It is commonly known what went on in the times of Constantine, and it is also not news that Jesus was not born around December. There are a multiple of things like the tree, gifts and other traditions that are associated with Dec. 25. But this is still a time for Christians to celebrate the birth of the Christ child, so whatever the date it’s OK with me.
Using the Bible as a reference is good, but you may want to read some of the works of Elavius Josephus, a great historian born in 37 or 38 A.D. I have a four-volume set of his works.
Prayer has not been totally banned, but prayer and the Bible along with other Christian beliefs are being pushed aside. We need to ask ourselves are we as a society getting better? My goal in writing was not to try to convince anyone of anything, but I would hope everyone would see what is happening in our world. So in not trying to do anything other than that, I will not be continuing in any further dialogue.
You say you are an atheist. I am amazed at your faith.

Erwin Boggs, Gilroy



Democrats trying to muster votes for tax increases by
creating a false class envy

Dear Editor,
Gov. Moonbeam and his henchmen want to raise taxes, and the election-year propaganda machine has been fired up. He needs this revenue to fund recent legislation (that he signed) to provide free college for illegal aliens and for public schools to teach perversion.  
This is the same failure, known as “tax-and-spend,” that he practiced in the 1970’s – grow government, increase costs, then hike taxes to pay for it. Moonbeam says it’s for “five years.” If it passes, it will never go away; when the five years are up, the Democrats will call such an expiration a “tax cut for the rich” and will label their opponents “greedy.”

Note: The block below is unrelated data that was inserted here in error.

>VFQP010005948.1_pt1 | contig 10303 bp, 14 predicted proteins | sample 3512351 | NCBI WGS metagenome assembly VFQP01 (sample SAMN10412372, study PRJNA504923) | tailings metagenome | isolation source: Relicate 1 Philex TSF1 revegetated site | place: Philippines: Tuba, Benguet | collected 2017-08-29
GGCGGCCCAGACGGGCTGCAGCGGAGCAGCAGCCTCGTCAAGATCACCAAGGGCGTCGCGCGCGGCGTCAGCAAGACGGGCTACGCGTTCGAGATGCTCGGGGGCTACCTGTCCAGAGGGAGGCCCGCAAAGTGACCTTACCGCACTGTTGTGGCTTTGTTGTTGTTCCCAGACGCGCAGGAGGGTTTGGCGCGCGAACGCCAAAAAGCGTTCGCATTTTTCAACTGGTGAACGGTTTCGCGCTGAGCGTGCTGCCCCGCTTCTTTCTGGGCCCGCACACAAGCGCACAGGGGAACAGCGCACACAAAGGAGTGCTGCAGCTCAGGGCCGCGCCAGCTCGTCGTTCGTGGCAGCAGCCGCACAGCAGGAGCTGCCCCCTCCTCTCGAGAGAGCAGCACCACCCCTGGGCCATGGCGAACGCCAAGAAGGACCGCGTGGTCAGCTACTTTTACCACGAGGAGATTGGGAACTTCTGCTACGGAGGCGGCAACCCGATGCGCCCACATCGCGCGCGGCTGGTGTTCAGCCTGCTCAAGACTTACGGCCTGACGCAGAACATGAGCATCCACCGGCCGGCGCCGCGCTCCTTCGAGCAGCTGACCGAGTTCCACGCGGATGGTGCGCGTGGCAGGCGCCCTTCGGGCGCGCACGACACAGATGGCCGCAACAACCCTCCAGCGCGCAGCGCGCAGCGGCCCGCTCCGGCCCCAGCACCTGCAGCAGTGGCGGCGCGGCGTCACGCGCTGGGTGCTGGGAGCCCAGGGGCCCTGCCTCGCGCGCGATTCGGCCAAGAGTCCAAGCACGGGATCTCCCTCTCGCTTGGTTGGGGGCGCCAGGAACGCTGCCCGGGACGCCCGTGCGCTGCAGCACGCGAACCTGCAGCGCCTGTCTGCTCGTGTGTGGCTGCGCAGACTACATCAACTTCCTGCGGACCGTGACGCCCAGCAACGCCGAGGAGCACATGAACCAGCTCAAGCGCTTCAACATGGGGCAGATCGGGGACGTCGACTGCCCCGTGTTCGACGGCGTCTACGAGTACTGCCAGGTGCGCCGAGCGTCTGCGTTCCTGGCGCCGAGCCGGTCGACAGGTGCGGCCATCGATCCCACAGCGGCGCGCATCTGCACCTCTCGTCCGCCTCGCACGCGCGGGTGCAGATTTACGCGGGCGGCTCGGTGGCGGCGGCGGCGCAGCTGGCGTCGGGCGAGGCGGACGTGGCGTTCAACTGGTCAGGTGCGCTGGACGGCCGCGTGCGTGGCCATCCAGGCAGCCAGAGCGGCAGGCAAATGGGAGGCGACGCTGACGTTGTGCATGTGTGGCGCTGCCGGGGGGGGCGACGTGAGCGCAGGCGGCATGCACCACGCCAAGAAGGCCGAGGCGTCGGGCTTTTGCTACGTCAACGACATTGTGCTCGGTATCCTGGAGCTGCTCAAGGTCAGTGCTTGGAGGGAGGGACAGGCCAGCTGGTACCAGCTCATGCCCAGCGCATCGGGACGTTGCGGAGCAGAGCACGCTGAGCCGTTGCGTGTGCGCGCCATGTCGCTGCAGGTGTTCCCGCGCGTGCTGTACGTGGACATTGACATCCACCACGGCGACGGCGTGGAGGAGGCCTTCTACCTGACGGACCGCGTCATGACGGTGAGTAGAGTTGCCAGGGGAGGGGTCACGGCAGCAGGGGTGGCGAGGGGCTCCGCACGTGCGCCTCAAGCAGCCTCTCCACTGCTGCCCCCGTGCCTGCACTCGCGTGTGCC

Their apologists will say that it’s just continuing at the current rate. We heard the same, dull rhetoric when the two-year “temporary” tax hike expired on July 1. They claim that the “rich,” who already pay tax at a higher rate in this state, should pay “their fair share,” but refuse to define what that is. 
They are trying to muster votes and passion by creating class envy. California’s revenue is heavily dependent on personal income taxes, so Moonbeam wants to raise them even more – his solution is, more of the same! 
This “tax the rich” con-game mimics the tobacco-tax strategy – find a minority scapegoat, set up a dependency, and then cry “broke” when the source dries up.  Doubt it? Then why does the establishment in Sacramento refuse to justify how the state is still spending 12 percent more in the 2011-12 fiscal year than in the previous fiscal year?  Are household incomes up anywhere near 12 percent?  Did anyone get a 12 percent pay raise in 2011?  
The same socialist ploy was done with capital gains:  Until the Bush tax-cuts fixed this, small (read, middle-class) investors were discouraged from investing, because when you lost mutual-fund money, you got no tax break, but later if the value increased even just to the previous level, you were taxed on the “income.” The Clinton taxes on capital gains only favored big investors, but Warren Buffett (a Democrat apologist) and his kind were curiously silent until the middle class got a break.  
The teachers union, which funded Moonbeam’s campaign, has also begun its propaganda, running an ad saying that Kim Kardashian should pay more tax to fund “essential services.” 
These “services” are “essential” to their job security, which they have built through incentives for illegal immigration (which costs California a net $10.5 billion annually).  
This is nearly a repeat of a decade ago, when former governor Gray Davis rewarded the prison guards for their union’s support.  It is clear that the state government, which includes its “education” and prison system, serves only itself.  
“Just say no” to ANY tax hike; it’s no more than legalized extortion.  

Alan Viarengo, Gilroy